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Iraq Wants ‘Orderly’ Withdrawal Of ‘Destabilizing’ US Troops

Above photo: Reuters.

Baghdad has informed Washington of the need to start talks on establishing a timetable for the withdrawal of US troops.

Iraqi Prime Minister Mohammed Shia al-Sudani said on 10 January that Baghdad wants “a quick and orderly” withdrawal of US combat forces from Iraq.

Baghdad has not yet set a deadline, the prime minister said, but affirmed that the presence of US troops is “destabilizing.”

“There is a need to re-organize [our] relationship [with Washington] so that it is not a target or justification for any party, internal or foreign, to tamper with stability in Iraq and the region,” Sudani said, partly in reference to attacks by the Iraqi resistance on US bases.

The Iraqi prime minister has repeatedly said that Baghdad will neither accept foreign troops nor armed factions operating on its soil. Many of these resistance groups are represented within Sudani’s government in the political coalition of Shia factions known as the Coordination Framework (CF).

On 8 January, the CF held a meeting to discuss “support for the Iraqi government’s efforts to end the mission of the US-led coalition in Iraq.”

The spokesperson for the Iraqi prime minister, Dhia al-Nasiri, said on 9 January that Baghdad informed Washington of the need to begin negotiations to secure a withdrawal of US forces from the country.

The Iraqi government “informed the American side of the necessity of starting negotiations on a timetable for the withdrawal of international coalition forces from the country,” Nasiri told Arab World Press (AWP).

“A timetable is currently being formulated to reduce the number of coalition forces and foreign military advisors working in Iraq,” Nasiri added. “A higher military committee is scheduled to begin re-evaluating the country’s military and security situation, evaluating the capabilities of the Iraqi forces, and examining plans to enhance these capabilities.”

The ability of the security forces to confront what remains of the ISIS threat in Iraq will also be assessed, the spokesperson said. “These internal assessments will determine the course of negotiation regarding the withdrawal schedule of the international coalition forces, its details, the number and quality of forces, advisors, and the method of their withdrawal.”

Nasiri confirmed that the Iraqi government maintains coordination with Washington and the US army. However, he emphasized Iraq’s adherence to Sudani’s previous assertions that the country does not need foreign combat forces.

The comments by spokesperson Nasiri came a day after Iraqi President Abdel Latif Rashid told the country’s US ambassador, Alena Romanowski, that the US presence in Iraq must be limited to an advisory role.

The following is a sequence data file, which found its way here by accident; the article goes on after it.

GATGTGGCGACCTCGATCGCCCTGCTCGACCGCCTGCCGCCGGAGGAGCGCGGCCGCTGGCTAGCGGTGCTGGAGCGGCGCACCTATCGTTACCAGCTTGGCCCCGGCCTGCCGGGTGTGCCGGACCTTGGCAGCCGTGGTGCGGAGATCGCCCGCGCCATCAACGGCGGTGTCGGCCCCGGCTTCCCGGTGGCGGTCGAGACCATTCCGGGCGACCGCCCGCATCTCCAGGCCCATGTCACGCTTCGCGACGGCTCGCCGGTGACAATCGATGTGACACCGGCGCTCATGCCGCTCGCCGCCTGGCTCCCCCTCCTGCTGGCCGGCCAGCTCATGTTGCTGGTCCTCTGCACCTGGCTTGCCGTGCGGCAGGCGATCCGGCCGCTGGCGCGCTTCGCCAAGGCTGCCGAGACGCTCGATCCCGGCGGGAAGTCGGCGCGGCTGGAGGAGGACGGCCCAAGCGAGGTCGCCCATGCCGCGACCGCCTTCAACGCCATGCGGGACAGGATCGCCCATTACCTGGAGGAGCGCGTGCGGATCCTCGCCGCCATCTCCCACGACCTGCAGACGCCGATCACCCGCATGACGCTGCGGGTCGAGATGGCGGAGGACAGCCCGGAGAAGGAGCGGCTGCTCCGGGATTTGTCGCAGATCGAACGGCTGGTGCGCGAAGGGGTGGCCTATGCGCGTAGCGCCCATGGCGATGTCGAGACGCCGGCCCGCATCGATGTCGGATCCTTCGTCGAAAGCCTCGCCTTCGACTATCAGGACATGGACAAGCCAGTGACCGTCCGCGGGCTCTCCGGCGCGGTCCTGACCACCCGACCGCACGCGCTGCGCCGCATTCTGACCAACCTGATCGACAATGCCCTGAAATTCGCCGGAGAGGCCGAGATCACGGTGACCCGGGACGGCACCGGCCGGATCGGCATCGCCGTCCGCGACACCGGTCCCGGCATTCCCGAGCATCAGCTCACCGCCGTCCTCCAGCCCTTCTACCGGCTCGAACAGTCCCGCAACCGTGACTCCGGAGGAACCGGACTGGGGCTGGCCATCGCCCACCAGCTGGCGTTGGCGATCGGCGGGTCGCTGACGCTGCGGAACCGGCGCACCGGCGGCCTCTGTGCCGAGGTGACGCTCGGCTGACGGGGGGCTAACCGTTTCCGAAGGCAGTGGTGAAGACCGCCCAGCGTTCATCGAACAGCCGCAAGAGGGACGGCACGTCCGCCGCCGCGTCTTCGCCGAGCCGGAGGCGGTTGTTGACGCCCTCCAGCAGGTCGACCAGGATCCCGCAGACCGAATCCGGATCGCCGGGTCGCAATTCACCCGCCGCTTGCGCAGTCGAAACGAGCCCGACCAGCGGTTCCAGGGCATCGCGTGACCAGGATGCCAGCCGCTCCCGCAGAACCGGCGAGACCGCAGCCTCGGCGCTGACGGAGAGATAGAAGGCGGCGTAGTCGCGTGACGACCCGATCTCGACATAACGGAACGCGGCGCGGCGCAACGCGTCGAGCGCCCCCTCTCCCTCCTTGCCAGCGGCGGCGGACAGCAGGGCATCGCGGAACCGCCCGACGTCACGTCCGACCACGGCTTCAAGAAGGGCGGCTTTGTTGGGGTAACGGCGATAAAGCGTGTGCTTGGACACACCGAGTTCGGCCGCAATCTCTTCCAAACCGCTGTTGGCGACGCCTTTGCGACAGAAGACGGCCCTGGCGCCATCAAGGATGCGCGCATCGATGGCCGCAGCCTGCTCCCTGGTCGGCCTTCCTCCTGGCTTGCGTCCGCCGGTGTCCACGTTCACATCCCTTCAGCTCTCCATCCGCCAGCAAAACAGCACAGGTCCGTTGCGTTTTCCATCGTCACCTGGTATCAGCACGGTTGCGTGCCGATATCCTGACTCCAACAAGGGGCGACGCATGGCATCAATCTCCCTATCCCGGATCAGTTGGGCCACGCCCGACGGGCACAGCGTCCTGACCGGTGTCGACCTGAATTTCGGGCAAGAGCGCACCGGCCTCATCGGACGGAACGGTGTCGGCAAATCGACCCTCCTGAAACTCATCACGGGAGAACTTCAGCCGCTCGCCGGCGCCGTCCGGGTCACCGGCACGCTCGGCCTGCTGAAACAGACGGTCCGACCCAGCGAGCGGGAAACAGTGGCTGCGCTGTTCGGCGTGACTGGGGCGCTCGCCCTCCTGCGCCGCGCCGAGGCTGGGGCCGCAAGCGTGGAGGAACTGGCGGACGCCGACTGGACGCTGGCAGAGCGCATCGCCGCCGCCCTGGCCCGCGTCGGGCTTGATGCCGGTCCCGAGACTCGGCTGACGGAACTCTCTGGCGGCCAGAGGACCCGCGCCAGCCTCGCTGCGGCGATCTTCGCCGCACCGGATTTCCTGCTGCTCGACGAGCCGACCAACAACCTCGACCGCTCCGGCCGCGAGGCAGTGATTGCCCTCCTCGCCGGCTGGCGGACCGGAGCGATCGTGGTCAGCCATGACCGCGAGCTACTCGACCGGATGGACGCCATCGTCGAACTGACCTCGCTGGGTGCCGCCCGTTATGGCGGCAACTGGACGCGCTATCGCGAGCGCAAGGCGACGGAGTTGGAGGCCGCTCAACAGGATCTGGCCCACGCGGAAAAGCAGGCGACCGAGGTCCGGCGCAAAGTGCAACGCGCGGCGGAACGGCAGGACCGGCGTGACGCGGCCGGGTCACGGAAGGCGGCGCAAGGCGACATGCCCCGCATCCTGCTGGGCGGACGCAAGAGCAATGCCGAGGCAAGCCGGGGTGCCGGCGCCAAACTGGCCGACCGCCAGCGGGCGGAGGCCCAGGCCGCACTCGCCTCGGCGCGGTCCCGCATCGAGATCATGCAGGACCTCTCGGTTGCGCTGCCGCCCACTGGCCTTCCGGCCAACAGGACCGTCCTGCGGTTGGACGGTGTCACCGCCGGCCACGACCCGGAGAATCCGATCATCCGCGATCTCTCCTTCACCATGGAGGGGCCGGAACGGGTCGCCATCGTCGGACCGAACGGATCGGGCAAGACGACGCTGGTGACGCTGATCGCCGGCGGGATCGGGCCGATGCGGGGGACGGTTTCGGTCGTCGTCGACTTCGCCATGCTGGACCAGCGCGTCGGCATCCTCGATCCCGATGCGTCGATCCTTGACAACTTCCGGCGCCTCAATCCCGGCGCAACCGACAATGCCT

On 5 January, Sudani said that the Iraq–US bilateral committee, established late last year, had started the process of scheduling the withdrawal of US forces from the country.

Just days later, Washington said that it does not intend to exit the country, and that it was unaware of any plans to do so.

The Iraqi resistance has been attacking US bases in Iraq and Syria on a near-daily basis since October. The attacks come in solidarity with the Palestinian resistance and also aim to hasten the withdrawal of US forces from Iraq.

Washington has responded to these attacks with several violent air strikes on Iraq and its capital, violating the country’s sovereignty. Baghdad has condemned these strikes while also condemning resistance attacks on US bases.

In 2020, following the assassination of Iranian Quds Force commander Qassem Soleimani, the Iraqi parliament voted in favor of expelling US troops from Iraq. The resolution specifically called for the cancellation of Iraq’s formal request for US military assistance against ISIS, which was issued in 2014.

Washington rejected the resolution and threatened to impose heavy sanctions on Baghdad.

“We have a very extraordinarily expensive air base that’s there. It cost billions of dollars to build … We’re not leaving unless they pay us back for it … We will charge them sanctions like they’ve never seen before ever. It’ll make Iranian sanctions look somewhat tame,” said then-US president Donald Trump on the same day as the Iraqi parliamentary vote.

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